I’ve known Jorge Salgueiro for years—he’s a friend and Deloitte partner, and we both live in paradise (aka Miami, FL). Between serving his clients, sitting on the Board of Directors of both Deloitte’s US and Canadian member firms, and being part of the internal organization that provides services to our partners—Jorge doesn’t just have the proverbial “full plate,” he’s got an entire banquet! But he maintains his well-being and his connection to his family by sticking to some “rules of the road.”
Jen Fisher: Jorge, I’ve always admired some of the things you do when you travel, the boundaries around how you spend your ‘free’ time, when you choose to participate in group dinners, how you schedule yourself.
Jorge Salgueiro: I think a lot of young people struggle with saying no or feel like they have to show up at a group dinner and stay out as late as possible. I learned early on that it’s important to create and stick to my own personal ‘rules of the road.’ Because when I don’t, I’m not at my best, at work or at home.
JF: What does your travel schedule usually look like?
JS: Normally when I travel, its Monday through Thursday, though an occasional Friday sneaks in. Actually, this is the first week of the year I haven’t traveled. It’s a busy schedule but I enjoy what I do.
JF: What do you do/think about when you’re planning travel, what do you do proactively to make sure you’re ensuring your health and well-being while you’re traveling?
JS: Rule #1, I committed to my family that I only travel if I have to. There’s got to be a real reason for me to travel; if I can do a conference call or videoconference, I prefer that. And I always promised I’d be home for dinner on Friday. I can count on one hand how many times I’ve broken that promise over the years. We’re empty nesters now, but even when the kids lived at home, if something required me to be away on Friday, my wife Maybel would come with me. Also, if I’m going to a city she wants to see—or see again—Maybel comes with me. Rule #2 is around exercise. I make sure that whatever hotel I stay in has a gym. But beyond that, I try to pick a hotel that’s within walking distance of wherever I’m working. For me, it’s super-refreshing to walk to wherever I’m going. It energizes me to get some fresh air and people-watch…and if there’s a double espresso along the way, even better!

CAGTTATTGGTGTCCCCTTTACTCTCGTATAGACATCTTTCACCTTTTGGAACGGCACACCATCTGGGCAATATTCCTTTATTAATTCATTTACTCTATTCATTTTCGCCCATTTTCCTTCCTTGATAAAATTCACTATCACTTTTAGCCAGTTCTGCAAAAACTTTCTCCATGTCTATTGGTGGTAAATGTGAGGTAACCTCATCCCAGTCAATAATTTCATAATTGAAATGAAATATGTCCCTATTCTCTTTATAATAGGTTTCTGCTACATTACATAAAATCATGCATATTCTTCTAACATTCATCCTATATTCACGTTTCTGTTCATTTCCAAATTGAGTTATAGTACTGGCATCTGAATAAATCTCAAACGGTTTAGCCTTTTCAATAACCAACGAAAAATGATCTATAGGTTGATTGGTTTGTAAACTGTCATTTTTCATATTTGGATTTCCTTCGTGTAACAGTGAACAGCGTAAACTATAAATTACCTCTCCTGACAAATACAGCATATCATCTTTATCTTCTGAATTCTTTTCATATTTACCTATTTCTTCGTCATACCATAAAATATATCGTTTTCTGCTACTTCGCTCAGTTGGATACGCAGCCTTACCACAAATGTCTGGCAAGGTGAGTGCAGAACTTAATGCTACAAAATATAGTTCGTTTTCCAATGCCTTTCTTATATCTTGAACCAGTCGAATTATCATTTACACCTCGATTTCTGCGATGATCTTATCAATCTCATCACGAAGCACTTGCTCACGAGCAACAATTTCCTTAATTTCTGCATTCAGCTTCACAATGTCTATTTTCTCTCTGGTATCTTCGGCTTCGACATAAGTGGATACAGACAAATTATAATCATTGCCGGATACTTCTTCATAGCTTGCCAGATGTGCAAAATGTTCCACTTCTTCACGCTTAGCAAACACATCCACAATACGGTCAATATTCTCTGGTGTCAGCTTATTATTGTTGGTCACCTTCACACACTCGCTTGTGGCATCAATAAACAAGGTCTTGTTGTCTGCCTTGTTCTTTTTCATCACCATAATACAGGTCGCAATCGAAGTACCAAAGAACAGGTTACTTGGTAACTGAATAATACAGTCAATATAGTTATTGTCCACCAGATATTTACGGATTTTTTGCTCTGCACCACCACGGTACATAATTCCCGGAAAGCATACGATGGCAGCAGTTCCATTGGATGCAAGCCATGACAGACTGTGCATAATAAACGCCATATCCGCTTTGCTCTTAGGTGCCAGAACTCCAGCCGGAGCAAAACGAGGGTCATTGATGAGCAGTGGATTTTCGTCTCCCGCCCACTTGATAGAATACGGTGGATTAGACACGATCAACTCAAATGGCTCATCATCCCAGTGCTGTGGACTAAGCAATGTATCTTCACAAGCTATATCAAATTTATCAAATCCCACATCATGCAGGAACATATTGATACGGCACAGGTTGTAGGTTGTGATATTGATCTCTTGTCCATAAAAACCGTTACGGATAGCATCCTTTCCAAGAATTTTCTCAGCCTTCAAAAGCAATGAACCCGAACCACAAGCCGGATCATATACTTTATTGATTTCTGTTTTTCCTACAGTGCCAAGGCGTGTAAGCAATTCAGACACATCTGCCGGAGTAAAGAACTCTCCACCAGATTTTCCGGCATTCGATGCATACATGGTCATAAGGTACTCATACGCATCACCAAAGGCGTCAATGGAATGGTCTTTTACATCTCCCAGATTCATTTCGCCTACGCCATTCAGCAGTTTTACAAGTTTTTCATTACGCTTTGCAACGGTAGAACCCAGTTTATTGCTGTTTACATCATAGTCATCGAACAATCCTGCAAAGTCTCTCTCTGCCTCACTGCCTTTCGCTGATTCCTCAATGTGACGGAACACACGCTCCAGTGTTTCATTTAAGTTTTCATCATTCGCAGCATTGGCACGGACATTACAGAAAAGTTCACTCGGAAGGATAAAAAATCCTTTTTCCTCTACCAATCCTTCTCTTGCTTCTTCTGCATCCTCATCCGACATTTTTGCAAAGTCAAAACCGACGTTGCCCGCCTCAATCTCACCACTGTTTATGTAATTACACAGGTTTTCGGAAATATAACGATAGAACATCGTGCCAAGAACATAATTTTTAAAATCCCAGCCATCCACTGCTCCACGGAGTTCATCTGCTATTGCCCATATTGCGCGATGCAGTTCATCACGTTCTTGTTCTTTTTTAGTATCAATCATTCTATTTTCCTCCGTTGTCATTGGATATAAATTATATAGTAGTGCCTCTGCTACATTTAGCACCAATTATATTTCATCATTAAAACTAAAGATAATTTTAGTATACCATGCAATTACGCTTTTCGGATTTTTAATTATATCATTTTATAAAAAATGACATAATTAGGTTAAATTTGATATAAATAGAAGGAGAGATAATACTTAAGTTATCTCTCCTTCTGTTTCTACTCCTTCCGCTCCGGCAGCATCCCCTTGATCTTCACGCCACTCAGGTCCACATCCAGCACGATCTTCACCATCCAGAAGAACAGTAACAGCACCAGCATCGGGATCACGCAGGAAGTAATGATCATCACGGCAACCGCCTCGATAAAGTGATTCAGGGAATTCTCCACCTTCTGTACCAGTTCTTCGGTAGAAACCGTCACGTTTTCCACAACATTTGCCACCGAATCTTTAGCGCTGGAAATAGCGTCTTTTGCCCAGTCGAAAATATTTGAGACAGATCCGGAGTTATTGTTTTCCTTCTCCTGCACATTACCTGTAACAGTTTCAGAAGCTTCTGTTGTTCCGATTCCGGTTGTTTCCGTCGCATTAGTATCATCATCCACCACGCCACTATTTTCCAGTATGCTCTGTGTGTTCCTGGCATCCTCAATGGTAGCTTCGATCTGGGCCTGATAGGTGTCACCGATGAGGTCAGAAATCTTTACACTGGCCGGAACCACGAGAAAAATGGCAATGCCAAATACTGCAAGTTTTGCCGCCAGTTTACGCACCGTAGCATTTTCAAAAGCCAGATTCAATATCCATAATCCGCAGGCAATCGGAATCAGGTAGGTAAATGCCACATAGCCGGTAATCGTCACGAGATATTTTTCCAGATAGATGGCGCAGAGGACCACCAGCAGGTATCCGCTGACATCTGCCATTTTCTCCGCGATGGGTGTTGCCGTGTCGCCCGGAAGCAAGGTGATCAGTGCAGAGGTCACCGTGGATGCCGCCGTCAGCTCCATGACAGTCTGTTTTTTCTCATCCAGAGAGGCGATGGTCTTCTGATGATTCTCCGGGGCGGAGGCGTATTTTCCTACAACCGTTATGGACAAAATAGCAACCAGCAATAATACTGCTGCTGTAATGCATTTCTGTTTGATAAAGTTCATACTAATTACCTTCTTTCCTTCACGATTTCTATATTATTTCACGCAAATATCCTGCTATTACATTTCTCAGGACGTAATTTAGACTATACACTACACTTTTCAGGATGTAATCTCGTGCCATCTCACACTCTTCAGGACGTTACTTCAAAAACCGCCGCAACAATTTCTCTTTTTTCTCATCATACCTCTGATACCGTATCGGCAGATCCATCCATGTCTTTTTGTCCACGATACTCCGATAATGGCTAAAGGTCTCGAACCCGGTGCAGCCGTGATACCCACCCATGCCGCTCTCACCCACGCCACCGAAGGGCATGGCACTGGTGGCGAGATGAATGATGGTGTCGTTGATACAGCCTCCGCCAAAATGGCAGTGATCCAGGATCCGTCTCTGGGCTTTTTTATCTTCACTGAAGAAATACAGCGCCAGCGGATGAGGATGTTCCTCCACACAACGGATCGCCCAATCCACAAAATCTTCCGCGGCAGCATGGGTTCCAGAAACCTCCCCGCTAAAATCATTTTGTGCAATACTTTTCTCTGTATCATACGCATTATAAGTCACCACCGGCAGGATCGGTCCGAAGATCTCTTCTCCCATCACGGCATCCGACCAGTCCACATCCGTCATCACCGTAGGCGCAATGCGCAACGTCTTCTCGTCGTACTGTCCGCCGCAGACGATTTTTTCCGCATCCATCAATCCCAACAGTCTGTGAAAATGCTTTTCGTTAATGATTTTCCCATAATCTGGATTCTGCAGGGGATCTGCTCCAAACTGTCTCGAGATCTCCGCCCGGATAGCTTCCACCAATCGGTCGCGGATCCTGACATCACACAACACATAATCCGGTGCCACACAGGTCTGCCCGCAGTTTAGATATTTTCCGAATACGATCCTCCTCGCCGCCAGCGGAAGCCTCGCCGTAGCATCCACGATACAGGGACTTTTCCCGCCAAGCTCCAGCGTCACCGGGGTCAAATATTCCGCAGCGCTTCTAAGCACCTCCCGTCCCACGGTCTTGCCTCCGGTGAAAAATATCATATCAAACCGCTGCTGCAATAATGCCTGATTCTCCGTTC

JF: Do you have any rules around flight times?
JS: I try to spend as much time at home as I can. Even if I have to take a red-eye—if it’s a little sacrifice on the body I’d rather do that than spend a whole day traveling. I try to make sure my meetings start after noon, so I don’t have to fly out the night before.
JF: That’s good guidance for people that plan meetings. If you can avoid it, don’t start your meeting at 8 a.m., so your people can fly in that morning.
JS: I also encourage the teams I work with to do the same thing and not travel unless they have to. I’ve sent people home: “Get out of here, go get an early flight, have dinner at home.” Many people have reached out to me afterwards to thank me because they were able to make a baseball game or birthday party.